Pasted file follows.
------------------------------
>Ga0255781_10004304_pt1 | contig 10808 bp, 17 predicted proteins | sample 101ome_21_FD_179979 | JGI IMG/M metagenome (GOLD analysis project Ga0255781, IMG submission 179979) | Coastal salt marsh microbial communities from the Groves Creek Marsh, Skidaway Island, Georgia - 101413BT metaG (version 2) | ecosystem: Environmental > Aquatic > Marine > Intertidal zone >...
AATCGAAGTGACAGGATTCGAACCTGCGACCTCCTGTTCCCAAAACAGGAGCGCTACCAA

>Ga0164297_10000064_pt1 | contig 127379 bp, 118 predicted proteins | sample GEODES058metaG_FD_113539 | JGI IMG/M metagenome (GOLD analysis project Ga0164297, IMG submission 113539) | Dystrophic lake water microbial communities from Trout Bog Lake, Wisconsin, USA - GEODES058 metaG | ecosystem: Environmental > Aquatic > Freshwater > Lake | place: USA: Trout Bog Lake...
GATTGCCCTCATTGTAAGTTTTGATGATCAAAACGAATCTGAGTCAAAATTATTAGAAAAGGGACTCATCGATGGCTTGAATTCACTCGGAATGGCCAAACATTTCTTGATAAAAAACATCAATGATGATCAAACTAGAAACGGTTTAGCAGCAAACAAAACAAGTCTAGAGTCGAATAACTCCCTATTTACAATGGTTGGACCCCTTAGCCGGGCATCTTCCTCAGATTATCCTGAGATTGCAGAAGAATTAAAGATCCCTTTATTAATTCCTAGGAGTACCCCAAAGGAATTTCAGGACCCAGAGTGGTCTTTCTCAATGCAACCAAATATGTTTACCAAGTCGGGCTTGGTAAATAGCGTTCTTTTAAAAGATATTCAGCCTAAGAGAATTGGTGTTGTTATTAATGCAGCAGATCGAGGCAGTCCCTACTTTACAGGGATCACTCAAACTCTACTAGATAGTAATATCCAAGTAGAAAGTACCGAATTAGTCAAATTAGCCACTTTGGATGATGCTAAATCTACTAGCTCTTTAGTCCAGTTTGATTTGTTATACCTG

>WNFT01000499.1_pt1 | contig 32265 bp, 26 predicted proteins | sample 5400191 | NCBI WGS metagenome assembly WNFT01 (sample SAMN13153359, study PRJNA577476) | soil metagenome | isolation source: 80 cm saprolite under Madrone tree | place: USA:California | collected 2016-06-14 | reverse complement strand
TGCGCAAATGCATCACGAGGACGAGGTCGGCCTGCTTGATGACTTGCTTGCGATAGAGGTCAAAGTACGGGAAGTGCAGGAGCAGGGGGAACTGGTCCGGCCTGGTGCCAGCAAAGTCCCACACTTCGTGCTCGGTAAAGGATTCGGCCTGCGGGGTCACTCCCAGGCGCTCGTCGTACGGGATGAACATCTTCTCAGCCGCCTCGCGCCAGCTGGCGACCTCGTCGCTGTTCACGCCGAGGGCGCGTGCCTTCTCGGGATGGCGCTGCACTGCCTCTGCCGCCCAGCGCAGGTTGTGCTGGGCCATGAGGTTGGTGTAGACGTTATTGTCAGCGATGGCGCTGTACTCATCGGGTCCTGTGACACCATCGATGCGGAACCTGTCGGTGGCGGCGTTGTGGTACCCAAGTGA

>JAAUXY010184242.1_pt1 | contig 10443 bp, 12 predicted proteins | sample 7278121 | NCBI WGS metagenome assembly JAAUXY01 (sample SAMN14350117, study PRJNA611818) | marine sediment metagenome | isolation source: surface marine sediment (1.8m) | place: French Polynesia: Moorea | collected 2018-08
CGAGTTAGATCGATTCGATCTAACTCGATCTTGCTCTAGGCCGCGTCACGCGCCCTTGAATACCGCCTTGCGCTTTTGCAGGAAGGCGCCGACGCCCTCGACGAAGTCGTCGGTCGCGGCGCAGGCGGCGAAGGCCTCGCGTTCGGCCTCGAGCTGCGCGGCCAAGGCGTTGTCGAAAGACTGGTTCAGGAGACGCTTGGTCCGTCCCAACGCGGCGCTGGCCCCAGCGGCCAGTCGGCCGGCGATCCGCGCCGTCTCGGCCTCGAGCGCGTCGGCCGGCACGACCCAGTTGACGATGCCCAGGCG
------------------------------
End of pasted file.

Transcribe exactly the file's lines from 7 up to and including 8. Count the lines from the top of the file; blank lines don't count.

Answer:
>JAAUXY010184242.1_pt1 | contig 10443 bp, 12 predicted proteins | sample 7278121 | NCBI WGS metagenome assembly JAAUXY01 (sample SAMN14350117, study PRJNA611818) | marine sediment metagenome | isolation source: surface marine sediment (1.8m) | place: French Polynesia: Moorea | collected 2018-08
CGAGTTAGATCGATTCGATCTAACTCGATCTTGCTCTAGGCCGCGTCACGCGCCCTTGAATACCGCCTTGCGCTTTTGCAGGAAGGCGCCGACGCCCTCGACGAAGTCGTCGGTCGCGGCGCAGGCGGCGAAGGCCTCGCGTTCGGCCTCGAGCTGCGCGGCCAAGGCGTTGTCGAAAGACTGGTTCAGGAGACGCTTGGTCCGTCCCAACGCGGCGCTGGCCCCAGCGGCCAGTCGGCCGGCGATCCGCGCCGTCTCGGCCTCGAGCGCGTCGGCCGGCACGACCCAGTTGACGATGCCCAGGCG